April 27, 2012
Have you ever wondered why the Pope wears white while other clerics wear black or purple? It’s nothing to do with his ‘purity’ or anything like that. Rather it’s a tradition that stretches back over 400 years to the saint we celebrate on Monday. Pius V was a Dominican friar when he was elected and kept his white Dominican habit when he became Pope.
Michael Ghisleri was from an ordinary background born in northern Italy in 1504. He joined the Dominicans at an early age and quickly became famous as a teacher and preacher. He became a bishop and a Cardinal, and was elected Pope in 1566. He was a great friend of St. Charles Borromeo, Archbishop of Milan, and like Charles was very keen to put into action the reforms of the Council of Trent – the Church’s answer to the challenge and heresies of the Protestant reformers.
Perhaps his excommunication of Elizabeth I in 1570 was a bad move politically. It certainly made life much more difficult for Catholics in these islands. But he was equally forthright in dealing with Catholic monarchs, and was very keen to uphold the power of the Papacy.
Reformers are not always easy to live with and Pius V was no exception. He did however command tremendous respect and, as fitting a member of the Order of Preachers, he certainly ‘practised what he preached’. In that he is a good example for us as we live in an age which believes that actions speak louder than words.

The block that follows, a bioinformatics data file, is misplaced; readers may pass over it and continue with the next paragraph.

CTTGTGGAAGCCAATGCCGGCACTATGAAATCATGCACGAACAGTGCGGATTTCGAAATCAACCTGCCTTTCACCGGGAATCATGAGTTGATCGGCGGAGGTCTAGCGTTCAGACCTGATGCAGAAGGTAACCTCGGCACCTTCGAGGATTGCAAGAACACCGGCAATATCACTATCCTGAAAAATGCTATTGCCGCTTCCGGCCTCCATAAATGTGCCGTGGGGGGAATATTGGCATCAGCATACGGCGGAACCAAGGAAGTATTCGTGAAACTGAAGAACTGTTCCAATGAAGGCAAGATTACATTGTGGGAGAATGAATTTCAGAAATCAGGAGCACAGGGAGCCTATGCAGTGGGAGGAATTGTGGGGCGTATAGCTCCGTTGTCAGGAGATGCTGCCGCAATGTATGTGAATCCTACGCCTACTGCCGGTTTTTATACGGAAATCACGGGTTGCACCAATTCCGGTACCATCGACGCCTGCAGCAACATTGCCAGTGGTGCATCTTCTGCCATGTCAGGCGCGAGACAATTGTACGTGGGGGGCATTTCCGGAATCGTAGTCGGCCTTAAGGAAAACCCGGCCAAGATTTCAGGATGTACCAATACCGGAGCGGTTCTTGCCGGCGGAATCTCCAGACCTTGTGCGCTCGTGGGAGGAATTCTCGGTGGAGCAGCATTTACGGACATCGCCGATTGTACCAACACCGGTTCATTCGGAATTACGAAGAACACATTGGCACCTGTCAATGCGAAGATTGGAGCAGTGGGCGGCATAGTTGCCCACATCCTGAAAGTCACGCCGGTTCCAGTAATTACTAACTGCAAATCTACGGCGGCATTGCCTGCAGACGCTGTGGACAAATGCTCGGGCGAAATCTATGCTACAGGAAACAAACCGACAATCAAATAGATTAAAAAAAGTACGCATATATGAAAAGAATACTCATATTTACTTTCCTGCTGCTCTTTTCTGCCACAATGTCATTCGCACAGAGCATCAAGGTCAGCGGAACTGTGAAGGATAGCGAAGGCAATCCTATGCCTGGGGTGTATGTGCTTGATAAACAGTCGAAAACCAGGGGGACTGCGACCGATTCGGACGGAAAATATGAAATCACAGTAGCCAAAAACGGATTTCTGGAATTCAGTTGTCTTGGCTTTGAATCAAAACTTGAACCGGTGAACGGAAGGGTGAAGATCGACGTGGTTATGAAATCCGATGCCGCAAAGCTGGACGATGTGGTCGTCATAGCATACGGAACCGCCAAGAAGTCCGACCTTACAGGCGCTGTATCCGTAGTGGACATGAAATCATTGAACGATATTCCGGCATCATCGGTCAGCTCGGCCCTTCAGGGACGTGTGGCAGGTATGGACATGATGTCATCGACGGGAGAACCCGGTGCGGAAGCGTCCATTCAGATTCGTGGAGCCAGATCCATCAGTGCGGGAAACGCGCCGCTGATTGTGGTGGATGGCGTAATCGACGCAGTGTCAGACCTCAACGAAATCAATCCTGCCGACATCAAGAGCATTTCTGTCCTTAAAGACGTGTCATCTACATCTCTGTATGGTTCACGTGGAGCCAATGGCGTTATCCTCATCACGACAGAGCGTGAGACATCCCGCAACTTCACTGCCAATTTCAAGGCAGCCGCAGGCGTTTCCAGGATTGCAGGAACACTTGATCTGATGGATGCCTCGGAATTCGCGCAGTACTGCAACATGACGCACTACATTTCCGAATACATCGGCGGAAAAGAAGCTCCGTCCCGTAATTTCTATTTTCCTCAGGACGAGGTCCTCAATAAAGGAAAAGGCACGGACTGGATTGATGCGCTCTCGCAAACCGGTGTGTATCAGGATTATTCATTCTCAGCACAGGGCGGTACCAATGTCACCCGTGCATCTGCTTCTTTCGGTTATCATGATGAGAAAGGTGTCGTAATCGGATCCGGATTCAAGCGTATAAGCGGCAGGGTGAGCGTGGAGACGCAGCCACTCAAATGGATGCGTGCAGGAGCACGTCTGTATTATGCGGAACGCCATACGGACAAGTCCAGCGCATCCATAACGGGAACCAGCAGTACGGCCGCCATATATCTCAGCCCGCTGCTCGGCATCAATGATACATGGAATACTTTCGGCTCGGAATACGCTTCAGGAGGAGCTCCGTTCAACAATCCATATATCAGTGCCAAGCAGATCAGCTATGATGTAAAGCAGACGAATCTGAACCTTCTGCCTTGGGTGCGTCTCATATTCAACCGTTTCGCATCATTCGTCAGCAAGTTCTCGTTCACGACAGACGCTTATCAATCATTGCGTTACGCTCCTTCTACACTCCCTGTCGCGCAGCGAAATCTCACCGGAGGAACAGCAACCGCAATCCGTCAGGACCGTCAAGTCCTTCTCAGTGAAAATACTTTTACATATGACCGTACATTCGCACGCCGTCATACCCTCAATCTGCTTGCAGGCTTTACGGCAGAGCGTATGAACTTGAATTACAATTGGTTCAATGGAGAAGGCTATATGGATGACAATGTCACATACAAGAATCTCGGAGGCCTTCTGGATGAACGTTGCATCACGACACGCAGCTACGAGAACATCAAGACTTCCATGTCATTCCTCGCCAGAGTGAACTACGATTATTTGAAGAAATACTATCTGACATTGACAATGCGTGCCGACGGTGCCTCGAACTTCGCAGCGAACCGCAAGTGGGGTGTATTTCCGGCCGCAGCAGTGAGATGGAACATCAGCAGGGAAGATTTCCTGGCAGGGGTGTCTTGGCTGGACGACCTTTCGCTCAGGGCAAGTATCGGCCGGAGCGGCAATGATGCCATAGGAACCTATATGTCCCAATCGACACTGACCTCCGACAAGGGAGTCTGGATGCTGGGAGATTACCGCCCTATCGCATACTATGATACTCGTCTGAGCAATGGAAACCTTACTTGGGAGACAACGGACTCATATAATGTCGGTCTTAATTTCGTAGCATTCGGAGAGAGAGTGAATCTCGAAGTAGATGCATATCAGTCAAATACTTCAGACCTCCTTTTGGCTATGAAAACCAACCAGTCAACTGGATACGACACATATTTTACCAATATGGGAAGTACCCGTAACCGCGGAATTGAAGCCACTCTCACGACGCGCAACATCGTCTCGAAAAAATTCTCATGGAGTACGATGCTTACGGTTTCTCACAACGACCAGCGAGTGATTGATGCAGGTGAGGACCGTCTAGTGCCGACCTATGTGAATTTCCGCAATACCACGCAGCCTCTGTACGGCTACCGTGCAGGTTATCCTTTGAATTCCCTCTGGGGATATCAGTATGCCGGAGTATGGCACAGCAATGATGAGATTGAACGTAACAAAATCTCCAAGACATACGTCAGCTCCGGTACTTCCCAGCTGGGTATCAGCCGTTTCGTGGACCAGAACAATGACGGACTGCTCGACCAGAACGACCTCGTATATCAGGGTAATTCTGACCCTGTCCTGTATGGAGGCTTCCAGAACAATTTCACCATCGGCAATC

April 16, 2012
The ‘Slow Food’ movement is gathering momentum, if you’ll pardon the oxymoron, because more and more people are realising the need to spend time if meals are to be enjoyed rather than endured. The same is true of good art, literature, and all sorts of other pursuits. This runs contrary to so much of the practice of our modern society which is constantly looking for the next new thrill. Some things just need to be down slowly so that they can be fully appreciated.
The Church has always known this. While the shops sell their discounted Easter eggs and are desperate to get us to plan our summer holidays, the Church’s celebration has only just begun – and will last for seven whole weeks. The resurrection is of such central importance that for nearly two months the Church contemplates Jesus’ rising in all her celebrations of Mass, the office, and the sacraments.
Over the next few weeks the readings and prayers at Mass aim to bring out the import and implications of Easter. Because this event is not just something in the past, though it is rooted in history, but very much the present power behind the Church’s mission to proclaim and practice the good news. And the season ends not in a whimper but in the Big Bang of Pentecost when we celebrate the giving of the Spirit. So, let’s take part in the Church’s ‘slow movement’ this Eastertide and spend our time constructively and fruitfully.